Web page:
Thu August 16, 2012

Little Accountability In Food Safety Audits

The deadly listeria outbreak at Jensen Farms last fall illustrates wider failures in the private food safety auditing industry, an industry which operates with little government oversight.

Almost a year later, these failures remain unaddressed by lawmakers, regulators, and the industry itself.

Those who ate Jensen’s cantaloupes bought them from stores like Walmart and Kroger, retailers who require audits of food producers, to verify that the food they sell is safe to eat. But it is food producers – like Jensen Farms – that pay for the audits.

Critics say this is an inherent conflict of interest, as it’s unlikely auditors would fail those who commission their services. David Acheson, former associate commissioner of foods for the Food and Drug Administration, said understanding the results of an audit can be especially challenging for small farms.

“If I give someone a failing grade, there’s no way they’re going to invite me back next year,” Acheson said, adding that high scores like the one Bio Food Safety awarded Jensen can instill a false sense of security.

“They (Jensen Farms) are going to think ‘Wow, we’re good,’” he said. “And why would they not think that? They aren’t real thirsty to hear that they have problems.”

Many inspection companies set their own standards, and do not always conduct the work themselves. Instead, they contract the workout to independent auditors like Bio Food Safety. Industry experts and contract auditors say subcontracting can be problematic because training requirements between firms and individuals vary.

For that reason, private auditing firm Steritech doesn’t rely on contract auditors, its CEO Mark Jarvis said. Based in North Carolina, Steritech conducts about 2,000 audits annually.

"If I give someone a failing grade, there's no way they're going to invite me back next year,"

“What makes us different is that all of our people are full-time employees,” Jarvis said. “(Using subcontractors) is a huge achilles heel in the whole industry.”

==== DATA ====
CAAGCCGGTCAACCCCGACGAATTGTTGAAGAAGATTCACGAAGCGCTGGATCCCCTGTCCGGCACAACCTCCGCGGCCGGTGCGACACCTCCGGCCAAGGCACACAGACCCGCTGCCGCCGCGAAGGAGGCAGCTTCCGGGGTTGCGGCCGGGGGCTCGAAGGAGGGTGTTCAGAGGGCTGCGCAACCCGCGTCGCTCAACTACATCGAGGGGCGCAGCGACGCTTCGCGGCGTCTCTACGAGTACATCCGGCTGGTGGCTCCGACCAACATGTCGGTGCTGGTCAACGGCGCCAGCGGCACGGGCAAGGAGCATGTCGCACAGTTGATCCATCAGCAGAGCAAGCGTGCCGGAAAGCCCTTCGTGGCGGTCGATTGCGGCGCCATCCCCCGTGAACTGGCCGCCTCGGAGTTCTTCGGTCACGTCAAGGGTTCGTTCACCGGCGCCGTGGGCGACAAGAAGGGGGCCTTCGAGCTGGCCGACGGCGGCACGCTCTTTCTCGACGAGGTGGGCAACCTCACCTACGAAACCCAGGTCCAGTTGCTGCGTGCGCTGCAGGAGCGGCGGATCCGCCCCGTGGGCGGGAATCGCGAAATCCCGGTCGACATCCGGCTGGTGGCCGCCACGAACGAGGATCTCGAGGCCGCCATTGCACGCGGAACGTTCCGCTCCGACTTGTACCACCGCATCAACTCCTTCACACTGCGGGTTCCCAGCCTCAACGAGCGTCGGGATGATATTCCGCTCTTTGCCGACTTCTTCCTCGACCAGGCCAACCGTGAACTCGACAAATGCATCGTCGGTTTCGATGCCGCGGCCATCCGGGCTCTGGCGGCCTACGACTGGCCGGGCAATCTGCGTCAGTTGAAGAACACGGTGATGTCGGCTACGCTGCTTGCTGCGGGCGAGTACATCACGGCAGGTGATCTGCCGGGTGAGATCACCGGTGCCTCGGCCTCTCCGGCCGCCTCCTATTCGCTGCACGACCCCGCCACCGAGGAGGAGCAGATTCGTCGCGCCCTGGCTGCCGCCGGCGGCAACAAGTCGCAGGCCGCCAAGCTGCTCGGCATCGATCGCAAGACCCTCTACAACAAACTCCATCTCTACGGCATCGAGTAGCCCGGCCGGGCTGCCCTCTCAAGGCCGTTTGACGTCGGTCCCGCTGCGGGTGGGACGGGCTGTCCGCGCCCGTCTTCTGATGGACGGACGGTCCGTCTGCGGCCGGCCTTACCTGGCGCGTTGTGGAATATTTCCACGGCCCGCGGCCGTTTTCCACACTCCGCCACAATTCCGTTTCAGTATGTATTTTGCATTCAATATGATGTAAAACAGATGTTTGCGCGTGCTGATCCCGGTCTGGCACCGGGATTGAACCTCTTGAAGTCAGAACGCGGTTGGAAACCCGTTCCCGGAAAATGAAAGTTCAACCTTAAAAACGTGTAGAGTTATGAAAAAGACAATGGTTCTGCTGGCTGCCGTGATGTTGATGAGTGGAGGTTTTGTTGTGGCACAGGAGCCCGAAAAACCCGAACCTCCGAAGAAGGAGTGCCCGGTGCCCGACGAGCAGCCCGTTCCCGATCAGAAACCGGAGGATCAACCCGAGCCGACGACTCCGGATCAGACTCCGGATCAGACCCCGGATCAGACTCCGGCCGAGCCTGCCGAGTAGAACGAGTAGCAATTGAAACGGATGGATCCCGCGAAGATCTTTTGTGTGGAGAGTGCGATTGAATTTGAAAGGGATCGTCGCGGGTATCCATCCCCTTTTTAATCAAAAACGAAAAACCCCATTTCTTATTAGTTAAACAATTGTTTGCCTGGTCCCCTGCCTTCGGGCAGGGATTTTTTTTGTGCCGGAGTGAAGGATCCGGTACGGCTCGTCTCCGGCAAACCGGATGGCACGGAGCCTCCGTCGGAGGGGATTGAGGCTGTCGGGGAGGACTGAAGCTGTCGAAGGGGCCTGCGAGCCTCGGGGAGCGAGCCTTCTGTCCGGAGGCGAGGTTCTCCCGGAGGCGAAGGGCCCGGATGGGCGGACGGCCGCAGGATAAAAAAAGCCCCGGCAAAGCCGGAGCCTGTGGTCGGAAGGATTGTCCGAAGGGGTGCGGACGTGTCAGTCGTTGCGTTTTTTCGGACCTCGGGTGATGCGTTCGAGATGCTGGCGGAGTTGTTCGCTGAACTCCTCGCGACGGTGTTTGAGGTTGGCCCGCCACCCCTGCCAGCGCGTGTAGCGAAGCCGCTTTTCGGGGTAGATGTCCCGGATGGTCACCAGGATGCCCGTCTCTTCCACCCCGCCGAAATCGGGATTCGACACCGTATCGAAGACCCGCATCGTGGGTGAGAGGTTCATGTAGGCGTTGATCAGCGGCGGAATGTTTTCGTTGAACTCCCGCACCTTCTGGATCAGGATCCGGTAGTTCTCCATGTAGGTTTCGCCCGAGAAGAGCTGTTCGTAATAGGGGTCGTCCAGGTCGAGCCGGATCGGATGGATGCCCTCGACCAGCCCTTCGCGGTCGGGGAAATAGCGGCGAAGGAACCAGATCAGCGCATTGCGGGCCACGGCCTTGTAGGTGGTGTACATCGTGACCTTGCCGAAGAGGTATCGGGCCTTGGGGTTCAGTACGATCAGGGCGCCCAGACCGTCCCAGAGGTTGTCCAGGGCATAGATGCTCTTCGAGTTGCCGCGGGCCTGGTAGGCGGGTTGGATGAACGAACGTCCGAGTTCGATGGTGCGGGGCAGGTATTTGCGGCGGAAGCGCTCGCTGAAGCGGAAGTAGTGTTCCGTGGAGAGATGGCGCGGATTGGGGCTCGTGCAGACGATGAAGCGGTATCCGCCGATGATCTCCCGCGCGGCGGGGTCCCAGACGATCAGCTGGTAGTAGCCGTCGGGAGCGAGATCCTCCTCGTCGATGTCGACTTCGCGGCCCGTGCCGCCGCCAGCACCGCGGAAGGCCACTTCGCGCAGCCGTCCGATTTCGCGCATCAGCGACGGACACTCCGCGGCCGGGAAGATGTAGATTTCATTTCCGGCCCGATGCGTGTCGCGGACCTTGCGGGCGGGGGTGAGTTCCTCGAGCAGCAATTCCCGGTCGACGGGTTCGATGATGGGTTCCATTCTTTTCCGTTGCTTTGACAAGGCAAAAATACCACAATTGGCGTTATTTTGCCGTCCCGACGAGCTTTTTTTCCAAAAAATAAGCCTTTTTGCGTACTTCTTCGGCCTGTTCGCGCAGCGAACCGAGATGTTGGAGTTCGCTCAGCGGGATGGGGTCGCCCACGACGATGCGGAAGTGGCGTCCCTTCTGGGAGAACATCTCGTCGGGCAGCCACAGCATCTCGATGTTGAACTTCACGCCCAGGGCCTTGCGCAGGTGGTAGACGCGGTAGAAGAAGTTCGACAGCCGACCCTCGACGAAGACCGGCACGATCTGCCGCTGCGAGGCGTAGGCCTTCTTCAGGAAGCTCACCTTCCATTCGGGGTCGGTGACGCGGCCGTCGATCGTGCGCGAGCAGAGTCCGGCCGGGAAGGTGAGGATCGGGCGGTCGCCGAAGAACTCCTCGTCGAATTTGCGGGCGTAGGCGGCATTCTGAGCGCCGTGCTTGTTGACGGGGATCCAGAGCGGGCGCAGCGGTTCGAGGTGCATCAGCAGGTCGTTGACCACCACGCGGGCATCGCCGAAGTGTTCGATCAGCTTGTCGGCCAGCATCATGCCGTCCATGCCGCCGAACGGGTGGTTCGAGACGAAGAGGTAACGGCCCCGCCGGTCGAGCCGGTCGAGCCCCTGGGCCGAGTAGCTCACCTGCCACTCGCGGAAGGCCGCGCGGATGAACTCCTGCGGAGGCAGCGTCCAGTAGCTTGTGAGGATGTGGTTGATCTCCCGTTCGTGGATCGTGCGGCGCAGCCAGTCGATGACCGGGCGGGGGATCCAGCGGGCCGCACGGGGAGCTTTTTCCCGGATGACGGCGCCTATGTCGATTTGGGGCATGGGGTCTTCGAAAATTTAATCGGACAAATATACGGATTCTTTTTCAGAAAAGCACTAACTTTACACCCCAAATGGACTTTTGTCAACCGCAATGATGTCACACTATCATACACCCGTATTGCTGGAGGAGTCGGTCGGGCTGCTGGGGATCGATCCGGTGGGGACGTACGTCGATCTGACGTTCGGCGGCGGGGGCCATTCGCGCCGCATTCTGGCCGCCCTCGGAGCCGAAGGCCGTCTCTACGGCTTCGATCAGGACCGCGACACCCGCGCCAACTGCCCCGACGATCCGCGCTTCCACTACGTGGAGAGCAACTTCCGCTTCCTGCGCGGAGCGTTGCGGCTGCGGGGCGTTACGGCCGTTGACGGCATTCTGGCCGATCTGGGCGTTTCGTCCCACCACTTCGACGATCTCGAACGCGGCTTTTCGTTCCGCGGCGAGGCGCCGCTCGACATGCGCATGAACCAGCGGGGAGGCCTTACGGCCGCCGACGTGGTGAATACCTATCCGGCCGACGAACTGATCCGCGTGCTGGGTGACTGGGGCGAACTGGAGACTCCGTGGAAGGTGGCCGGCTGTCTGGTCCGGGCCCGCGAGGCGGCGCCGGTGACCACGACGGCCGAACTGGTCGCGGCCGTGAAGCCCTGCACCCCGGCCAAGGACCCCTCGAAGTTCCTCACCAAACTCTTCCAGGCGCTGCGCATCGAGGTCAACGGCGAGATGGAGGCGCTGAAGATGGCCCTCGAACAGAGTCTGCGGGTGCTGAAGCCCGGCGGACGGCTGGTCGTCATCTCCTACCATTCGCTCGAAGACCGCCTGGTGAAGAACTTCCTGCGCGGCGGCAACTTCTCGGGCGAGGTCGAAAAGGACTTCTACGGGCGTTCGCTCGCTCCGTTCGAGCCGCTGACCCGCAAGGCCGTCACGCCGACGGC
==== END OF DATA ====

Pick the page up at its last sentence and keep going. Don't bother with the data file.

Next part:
Several contract auditors said in separate interviews that training standards vary according to an inspection company’s internal practices. Some reported lax hiring standards, while others said they were subjected to more rigorous reviews and background checks.

New Jersey-based contract auditor David Strait, for instance, recalled how two auditing companies had only asked for his resume before offering him some contract audits, without meeting or training him personally.


Read More: Charges Loom As Jensen Farms Listeria Investigation Nears End

Anatomy of an outbreak: Jensen Farms

  • July 25, 2011: James DiIorio inspects Jensen Farms, and awards them a “superior” rating
  • Aug. 29, 2011: First reports of sickness
  • Sept. 10, 2011: FDA investigators collect lab samples at Jensen Farms
  • Sept. 14, 2011: FDA announces voluntary recall of cantaloupes grown at Jensen Farms
  • Oct. 2011: At least one subpoena issued by U.S. Attorney’s Office for a federal grand jury investigation
  • Oct. 18, 2011: FDA issues warning letter to Jensen Farms
  • Oct. 19, 2011: FDA releases report assessing potential causes of listeria contamination at Jensen Farms
  • Oct. 21, 2011: House Energy and Commerce Committee begins Congressional inquiry with a meeting request sent to Ryan and Eric Jensen
  • Dec. 8, 2011: CDC issues final report: 146 people sickened, 30 dead and one miscarriage
  • Jan. 10, 2012: Congressional Committee on Energy and Commerce issues open letter urging FDAto address problems in third party auditing industry; releases results of Congressional investigation into listeria outbreak
  • May 25, 2012: Jensen Farms files for Chapter 11 bankruptcy
  • July 18, 2012: Investigator from the FDA’s Office of Criminal Investigations collects medical records of victims to the outbreak
  • July 27, 2012: Bio Food Safety files for Chapter 11 bankruptcy
  • Sept. 14, 2012: Deadline for victims of the outbreak to submit claims to the court: one year after Jensen Farms recall